Environmental organizations are coming out against a legislative proposal to open up the waters of national parks to commercial fishing.
The Programa para Restauración de Tortugas Marinas issued a statement against bill No. 17.715 that has been approved by a committee in the Asamblea Legislativa. The organization known as Pretoma also issued a joint statement with Preserve the Planet and Promar against the proposal. The lengthy statement was signed by a number of organizations including the Leatherback Trust.
“National parks are the last refuge for many overfished species,” the organizations said. “Conch and lobster, two heavily overfished species, still find refuge in national parks. It has recently been proven that national parks are in fact effective tools to restore degraded ecosystems and recover not only biodiversity, but the processes that keep the planet alive as well, such as the recycling of nutrients, the absorption of CO2, and the production of new organisms.”
The statement noted that fishing for personal consumption already is allowed with conditions in national parks.
“The marine protected areas of national parks represent only 0.64 percent of Costa Rican jurisdictional waters,” the statement added. “As these marine protected areas include less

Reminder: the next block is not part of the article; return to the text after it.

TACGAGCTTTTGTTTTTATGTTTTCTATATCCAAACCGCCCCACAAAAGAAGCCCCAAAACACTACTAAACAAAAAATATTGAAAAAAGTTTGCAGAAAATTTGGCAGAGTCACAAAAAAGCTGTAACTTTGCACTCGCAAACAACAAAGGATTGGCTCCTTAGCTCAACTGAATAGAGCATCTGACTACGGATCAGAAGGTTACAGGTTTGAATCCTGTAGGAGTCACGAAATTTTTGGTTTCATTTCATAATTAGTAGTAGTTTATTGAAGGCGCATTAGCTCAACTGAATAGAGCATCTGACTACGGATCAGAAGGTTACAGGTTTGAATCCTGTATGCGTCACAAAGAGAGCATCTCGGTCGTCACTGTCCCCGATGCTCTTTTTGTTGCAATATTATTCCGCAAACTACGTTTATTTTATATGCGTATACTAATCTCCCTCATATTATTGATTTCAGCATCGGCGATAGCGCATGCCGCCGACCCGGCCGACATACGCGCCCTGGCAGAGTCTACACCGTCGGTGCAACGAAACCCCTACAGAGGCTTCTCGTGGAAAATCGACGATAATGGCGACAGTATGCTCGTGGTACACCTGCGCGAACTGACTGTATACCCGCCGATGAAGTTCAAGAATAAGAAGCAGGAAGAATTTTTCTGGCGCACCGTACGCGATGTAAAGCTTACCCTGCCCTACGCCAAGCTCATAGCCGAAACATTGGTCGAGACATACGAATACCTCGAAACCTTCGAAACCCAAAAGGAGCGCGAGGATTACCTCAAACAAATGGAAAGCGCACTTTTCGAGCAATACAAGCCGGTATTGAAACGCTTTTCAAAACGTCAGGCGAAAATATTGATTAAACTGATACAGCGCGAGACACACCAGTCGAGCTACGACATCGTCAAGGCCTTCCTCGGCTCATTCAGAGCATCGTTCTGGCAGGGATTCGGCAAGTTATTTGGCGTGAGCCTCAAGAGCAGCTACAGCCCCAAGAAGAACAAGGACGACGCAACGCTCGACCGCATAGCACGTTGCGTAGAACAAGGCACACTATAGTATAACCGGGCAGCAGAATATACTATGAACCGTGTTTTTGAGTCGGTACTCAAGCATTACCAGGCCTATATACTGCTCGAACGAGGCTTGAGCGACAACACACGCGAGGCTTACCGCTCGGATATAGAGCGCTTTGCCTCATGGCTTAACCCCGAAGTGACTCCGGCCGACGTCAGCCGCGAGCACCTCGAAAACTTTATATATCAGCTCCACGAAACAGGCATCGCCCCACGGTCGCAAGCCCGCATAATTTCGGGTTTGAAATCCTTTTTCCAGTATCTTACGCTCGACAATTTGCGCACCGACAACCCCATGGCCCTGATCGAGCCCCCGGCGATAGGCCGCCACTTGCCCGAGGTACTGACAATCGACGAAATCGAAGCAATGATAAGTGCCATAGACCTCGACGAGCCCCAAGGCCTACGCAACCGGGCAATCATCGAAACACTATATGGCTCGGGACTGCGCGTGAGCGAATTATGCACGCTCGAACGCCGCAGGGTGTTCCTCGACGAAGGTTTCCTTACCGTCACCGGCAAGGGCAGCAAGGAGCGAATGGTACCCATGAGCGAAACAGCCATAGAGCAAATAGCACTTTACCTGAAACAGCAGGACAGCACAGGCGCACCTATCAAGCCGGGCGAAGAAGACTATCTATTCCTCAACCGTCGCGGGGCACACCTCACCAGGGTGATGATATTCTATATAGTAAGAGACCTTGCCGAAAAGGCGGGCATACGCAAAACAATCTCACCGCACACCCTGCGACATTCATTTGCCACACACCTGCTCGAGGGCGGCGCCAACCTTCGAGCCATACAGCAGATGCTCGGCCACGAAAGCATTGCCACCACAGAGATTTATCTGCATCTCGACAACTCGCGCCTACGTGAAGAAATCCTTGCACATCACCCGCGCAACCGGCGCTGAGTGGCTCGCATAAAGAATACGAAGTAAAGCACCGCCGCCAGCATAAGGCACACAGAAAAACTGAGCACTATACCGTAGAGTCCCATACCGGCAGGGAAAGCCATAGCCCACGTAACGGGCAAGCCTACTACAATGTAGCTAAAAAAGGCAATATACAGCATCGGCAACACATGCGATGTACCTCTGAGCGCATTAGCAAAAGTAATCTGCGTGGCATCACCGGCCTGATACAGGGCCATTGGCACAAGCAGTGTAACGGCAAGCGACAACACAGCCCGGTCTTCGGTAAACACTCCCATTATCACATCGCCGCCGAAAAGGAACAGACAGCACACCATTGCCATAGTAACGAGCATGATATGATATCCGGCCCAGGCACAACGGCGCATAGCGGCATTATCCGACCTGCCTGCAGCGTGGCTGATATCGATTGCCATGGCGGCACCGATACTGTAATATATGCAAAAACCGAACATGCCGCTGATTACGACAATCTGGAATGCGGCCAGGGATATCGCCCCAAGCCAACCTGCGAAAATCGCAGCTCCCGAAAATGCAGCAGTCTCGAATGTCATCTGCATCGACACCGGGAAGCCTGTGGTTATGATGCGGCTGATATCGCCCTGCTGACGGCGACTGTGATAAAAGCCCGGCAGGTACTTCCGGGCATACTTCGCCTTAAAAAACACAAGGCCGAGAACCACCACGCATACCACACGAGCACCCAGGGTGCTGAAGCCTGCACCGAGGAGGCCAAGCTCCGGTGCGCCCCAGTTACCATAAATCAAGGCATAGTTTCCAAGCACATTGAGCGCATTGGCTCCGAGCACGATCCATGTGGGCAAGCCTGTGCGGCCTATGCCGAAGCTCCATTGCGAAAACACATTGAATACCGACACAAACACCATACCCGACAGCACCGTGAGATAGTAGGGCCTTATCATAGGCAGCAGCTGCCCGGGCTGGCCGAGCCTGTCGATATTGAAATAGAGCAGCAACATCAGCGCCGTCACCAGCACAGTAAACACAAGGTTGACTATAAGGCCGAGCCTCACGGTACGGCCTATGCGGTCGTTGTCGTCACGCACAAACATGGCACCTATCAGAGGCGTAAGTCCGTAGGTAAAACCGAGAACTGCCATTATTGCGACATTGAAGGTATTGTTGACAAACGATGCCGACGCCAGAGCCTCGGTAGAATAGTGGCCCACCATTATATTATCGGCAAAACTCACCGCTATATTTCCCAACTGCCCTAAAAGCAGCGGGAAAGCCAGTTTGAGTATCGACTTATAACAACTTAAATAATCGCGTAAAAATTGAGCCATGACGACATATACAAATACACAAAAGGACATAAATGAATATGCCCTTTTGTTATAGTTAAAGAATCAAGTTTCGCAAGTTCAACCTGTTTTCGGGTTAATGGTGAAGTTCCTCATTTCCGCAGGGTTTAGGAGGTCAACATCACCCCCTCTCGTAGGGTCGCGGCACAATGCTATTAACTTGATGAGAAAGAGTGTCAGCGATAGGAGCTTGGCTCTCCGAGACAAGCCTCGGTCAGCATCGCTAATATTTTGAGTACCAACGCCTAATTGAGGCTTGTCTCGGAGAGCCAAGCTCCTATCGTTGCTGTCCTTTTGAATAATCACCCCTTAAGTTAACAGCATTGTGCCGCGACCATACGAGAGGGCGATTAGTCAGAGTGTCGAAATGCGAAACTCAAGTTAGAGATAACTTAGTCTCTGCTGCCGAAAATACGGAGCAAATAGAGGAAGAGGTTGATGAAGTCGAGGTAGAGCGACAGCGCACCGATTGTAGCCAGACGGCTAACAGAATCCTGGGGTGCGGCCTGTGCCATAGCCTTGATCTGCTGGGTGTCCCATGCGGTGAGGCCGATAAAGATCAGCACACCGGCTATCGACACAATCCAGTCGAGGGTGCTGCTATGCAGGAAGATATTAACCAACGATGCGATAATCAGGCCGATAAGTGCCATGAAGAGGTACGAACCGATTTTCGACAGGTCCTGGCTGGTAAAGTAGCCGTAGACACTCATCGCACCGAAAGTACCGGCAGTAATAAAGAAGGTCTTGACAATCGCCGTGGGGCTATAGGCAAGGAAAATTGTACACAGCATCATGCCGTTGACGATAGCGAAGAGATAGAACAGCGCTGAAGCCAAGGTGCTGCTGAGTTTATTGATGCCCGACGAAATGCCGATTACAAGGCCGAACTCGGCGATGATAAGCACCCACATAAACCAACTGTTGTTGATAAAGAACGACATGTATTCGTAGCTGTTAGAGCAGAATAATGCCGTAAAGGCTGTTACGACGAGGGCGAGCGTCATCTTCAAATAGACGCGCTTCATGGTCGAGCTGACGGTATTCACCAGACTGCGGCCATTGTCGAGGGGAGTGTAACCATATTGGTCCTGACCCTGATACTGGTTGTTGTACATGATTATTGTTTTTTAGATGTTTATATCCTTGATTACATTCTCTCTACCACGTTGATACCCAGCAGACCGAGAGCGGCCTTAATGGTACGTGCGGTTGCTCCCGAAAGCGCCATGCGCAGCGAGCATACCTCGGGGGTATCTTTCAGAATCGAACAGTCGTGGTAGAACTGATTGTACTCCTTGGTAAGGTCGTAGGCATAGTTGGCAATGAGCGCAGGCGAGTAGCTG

than 1 percent of Costa Rica’s waters, it is unnecessary to promulgate a new law to open these areas to fishing. 99 percent of Costa Rica’s waters are available to promote projects that benefit the artisanal fishing sector, as well as others interested in responsible fisheries.”
The organizations noted that promoters of the bill said that it would prevent illegal activity, meaning the illegal fishing in restricted areas now. Said the statement:
“Social problems can’t be solved by legalizing illegal activities, they only get worse. According to a recent press release issued by the national Liberation Party, bill # 17.715 seeks to ‘avoid piracy and illegal fishing’ in national parks. In our view the bill doesn’t avoid piracy or illegal fishing at all, it just legalizes both. To argue that the solution to such a complex problem such as illegal fishing in national parks lies in the legalization of such activities, is like trying to solve illegal logging in national parks by allowing it. Illegal fishing currently represents a serious problem in national parks and the Ministry of Environment lacks the financial resources to fight it. We would like to ask the authorities the following question: How will the children and grandchildren of the artisanal fishermen make a living when no more populations of fish remain that can be sustainably exploited, not even in national parks?”
The statement urged more discussion of the issue with an eye toward establishing a solid fisheries policy.